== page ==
Resting ECG abnormality has been shown to be a strong predictor for mortality and major adverse cardiac events (MACE) in healthy subjects as well as for high-risk populations [10, 11]. We hypothesized that resting ECG abnormality may have a diagnostic and prognostic role in patients with known or suspected CAD.

The primary objective of this study was to determine whether abnormal resting ECG was a predictor of myocardial ischemia using adenosine stress cardiac magnetic resonance (CMR). The secondary objective was to evaluate the prognostic value of ECG in patients with known or suspected chronic CAD.

Methods

Study population

Consecutive patients over 18 years old with suspected or known CAD referred for adenosine stress CMR between May 2011 and December 2014 were included (Fig. 1). Known CAD (prior CMR) was defined using (i) history of MI, (ii) abnormal stress test, (iii) presence of significant CAD on coronary angiography (> 70% stenosis of three vessels or > 50% stenosis of the left main coronary artery), and (iv) history of coronary revascularization including percutaneous intervention or coronary artery bypass graphing. Patients with a diagnosis of recent ACS (< 6 months) were excluded due to dynamic change of ECG in this population. Patients with persistent atrial fibrillation, unreadable ECG, poor CMR image quality, or follow-up time less than 6 months were also excluded. After exclusion, patients were divided into 1) cohort A including patients with suspected CAD only (no known CAD) and 2) cohort B including patients with suspected CAD (cohort A) plus known CAD. Patients in cohort A were analyzed to determine whether the resting ECG was a predictor of myocardial ischemia, while patients in cohort B were analyzed to assess the prognostic role of ECG (Fig. 1). The study was done in accordance with the Declaration of Helsinki. The institutional ethics committee (Siriraj Institutional Review Board [SIRB], Faculty of Medicine Siriraj Hospital, Mahidol University) approved this retrospective study and waived the need for additional written informed consent.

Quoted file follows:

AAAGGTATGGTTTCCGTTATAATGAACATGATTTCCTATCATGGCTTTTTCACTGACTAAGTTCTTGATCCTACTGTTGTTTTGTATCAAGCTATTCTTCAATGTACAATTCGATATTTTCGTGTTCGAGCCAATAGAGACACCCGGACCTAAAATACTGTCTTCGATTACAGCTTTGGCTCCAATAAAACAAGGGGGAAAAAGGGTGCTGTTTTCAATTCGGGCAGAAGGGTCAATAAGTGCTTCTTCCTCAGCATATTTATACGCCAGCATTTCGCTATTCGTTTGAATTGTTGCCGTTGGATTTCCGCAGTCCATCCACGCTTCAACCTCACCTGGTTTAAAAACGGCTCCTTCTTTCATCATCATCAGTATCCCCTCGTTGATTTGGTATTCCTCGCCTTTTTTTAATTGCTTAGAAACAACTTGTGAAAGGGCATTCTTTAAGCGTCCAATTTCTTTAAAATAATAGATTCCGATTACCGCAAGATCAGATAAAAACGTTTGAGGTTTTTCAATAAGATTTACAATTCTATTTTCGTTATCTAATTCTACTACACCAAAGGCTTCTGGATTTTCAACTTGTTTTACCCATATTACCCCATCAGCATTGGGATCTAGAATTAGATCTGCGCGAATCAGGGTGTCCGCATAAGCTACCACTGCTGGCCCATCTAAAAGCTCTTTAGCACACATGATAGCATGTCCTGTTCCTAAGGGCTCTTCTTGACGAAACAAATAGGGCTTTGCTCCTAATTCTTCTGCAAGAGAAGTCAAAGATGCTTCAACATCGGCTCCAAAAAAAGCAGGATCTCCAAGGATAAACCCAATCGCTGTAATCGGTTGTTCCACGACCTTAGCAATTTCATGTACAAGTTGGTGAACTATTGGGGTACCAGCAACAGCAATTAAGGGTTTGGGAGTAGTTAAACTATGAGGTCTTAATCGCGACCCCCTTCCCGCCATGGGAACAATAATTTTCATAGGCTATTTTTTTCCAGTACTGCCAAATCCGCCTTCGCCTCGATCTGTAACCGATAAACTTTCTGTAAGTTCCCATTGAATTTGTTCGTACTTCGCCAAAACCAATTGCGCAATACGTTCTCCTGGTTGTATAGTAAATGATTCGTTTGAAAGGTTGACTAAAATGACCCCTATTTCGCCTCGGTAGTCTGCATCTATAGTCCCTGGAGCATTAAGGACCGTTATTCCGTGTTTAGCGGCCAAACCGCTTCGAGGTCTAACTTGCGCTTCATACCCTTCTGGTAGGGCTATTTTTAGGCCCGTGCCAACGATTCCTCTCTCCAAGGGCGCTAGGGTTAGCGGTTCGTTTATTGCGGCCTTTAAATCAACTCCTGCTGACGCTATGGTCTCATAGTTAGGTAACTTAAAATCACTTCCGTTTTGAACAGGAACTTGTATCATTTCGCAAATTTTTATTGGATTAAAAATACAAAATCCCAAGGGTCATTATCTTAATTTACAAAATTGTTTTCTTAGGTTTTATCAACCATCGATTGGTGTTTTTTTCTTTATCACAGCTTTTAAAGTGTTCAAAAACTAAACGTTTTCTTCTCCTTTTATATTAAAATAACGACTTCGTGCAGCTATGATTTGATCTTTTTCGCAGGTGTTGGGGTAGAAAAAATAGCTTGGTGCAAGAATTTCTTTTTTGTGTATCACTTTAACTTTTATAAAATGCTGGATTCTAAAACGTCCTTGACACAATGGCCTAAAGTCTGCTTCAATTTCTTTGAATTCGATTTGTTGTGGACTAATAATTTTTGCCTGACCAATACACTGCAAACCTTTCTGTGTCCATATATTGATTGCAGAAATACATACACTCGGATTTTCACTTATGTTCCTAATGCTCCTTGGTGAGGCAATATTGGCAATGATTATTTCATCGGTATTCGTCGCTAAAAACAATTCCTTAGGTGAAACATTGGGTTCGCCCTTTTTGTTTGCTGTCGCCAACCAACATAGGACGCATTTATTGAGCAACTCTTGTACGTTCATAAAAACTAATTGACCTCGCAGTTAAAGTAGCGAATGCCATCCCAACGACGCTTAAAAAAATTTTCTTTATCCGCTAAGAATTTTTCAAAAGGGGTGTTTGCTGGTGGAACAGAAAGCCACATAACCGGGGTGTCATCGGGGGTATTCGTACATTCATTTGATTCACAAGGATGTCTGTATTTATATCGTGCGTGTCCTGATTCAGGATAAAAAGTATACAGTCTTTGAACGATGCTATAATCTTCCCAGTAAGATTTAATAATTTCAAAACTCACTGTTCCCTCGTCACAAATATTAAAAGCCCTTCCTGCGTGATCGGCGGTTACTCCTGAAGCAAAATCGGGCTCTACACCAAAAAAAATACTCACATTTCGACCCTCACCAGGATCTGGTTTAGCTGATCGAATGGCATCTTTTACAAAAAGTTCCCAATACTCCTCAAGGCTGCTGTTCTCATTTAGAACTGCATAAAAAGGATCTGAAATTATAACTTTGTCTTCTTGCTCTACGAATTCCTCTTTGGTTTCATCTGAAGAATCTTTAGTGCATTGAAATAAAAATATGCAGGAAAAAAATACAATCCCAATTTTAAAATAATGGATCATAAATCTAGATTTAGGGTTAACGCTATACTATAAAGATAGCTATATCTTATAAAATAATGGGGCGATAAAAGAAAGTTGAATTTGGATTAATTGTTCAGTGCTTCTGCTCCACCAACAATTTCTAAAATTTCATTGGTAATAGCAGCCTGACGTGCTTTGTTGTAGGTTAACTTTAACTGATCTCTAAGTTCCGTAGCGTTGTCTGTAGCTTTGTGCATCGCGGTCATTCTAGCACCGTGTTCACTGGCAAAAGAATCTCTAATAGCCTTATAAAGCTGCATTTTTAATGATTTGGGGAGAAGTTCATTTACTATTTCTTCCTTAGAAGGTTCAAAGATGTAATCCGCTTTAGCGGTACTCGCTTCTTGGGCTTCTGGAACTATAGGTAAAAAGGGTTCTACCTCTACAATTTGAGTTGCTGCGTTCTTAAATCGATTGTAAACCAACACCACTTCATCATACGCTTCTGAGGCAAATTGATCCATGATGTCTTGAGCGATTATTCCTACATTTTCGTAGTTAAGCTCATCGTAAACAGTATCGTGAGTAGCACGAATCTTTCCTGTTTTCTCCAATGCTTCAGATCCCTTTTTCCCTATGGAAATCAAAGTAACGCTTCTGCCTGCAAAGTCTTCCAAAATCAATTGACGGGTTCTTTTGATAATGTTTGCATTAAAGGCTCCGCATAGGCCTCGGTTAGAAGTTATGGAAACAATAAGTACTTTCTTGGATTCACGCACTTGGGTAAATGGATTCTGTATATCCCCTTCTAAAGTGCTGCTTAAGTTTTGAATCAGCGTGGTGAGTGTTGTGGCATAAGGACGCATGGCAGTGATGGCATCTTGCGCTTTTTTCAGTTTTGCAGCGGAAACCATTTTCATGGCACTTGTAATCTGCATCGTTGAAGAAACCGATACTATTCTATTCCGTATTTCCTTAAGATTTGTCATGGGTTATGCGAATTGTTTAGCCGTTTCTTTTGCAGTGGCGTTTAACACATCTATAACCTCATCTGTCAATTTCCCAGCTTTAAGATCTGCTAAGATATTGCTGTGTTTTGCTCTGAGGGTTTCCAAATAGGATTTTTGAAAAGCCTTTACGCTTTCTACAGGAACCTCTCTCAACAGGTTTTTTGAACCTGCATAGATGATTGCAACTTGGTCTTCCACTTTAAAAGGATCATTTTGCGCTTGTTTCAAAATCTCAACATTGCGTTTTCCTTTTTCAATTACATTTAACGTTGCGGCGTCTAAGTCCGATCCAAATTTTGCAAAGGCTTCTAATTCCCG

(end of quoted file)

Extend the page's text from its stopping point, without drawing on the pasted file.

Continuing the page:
Fig. 1
figure 1

Study flow chart. ACS = acute coronary syndrome; CAD = coronary artery disease; CMR = cardiac magnetic resonance; ECG = electrocardiography

ECG data

Twelve-lead ECG was obtained on the CMR date as a routine protocol for adenosine stress CMR. Each ECG was reviewed by two trained cardiologists and discordant results were adjudicated by a senior cardiologist.

ECGs were coded according to the Minnesota Code (MC) and categorized into three groups as major, minor and no abnormalities based on the MC and according to previous publications [10,11,12,13]. Criteria for major ECG abnormalities were any of the following: Q-QS wave abnormalities (MC 1–1 to 1–2–8); left ventricular hypertrophy (LVH) (MC 3–1); complete bundle branch block or intraventricular block (MC 7–1–1, 7–2–1, 7–4 or 7–8); atrial fibrillation (AF) or atrial flutter (MC 8–3); or major ST-T changes (MC 4–1, 4–2, 5–1 and 5–2). Criteria for minor ECG abnormalities were minor ST-T changes (MC 4–3, 4–4, 5–3 and 5–4) or minor/isolated Q waves defined as MC 1–3 that are not codable as MI in the absence of any other major Q waves [10, 12]. Patients with both major and minor abnormalities were classified as having major abnormalities. Patients without minor or major ECG abnormalities were classified as having no ECG abnormality.

CMR protocol [14, 15]

A CMR study was performed to assess cardiac function, myocardial perfusion, and late gadolinium enhancement (LGE) using a 1.5 Tesla Philips Achieva XR scanner (Philips Medical Systems, Best, The Netherlands).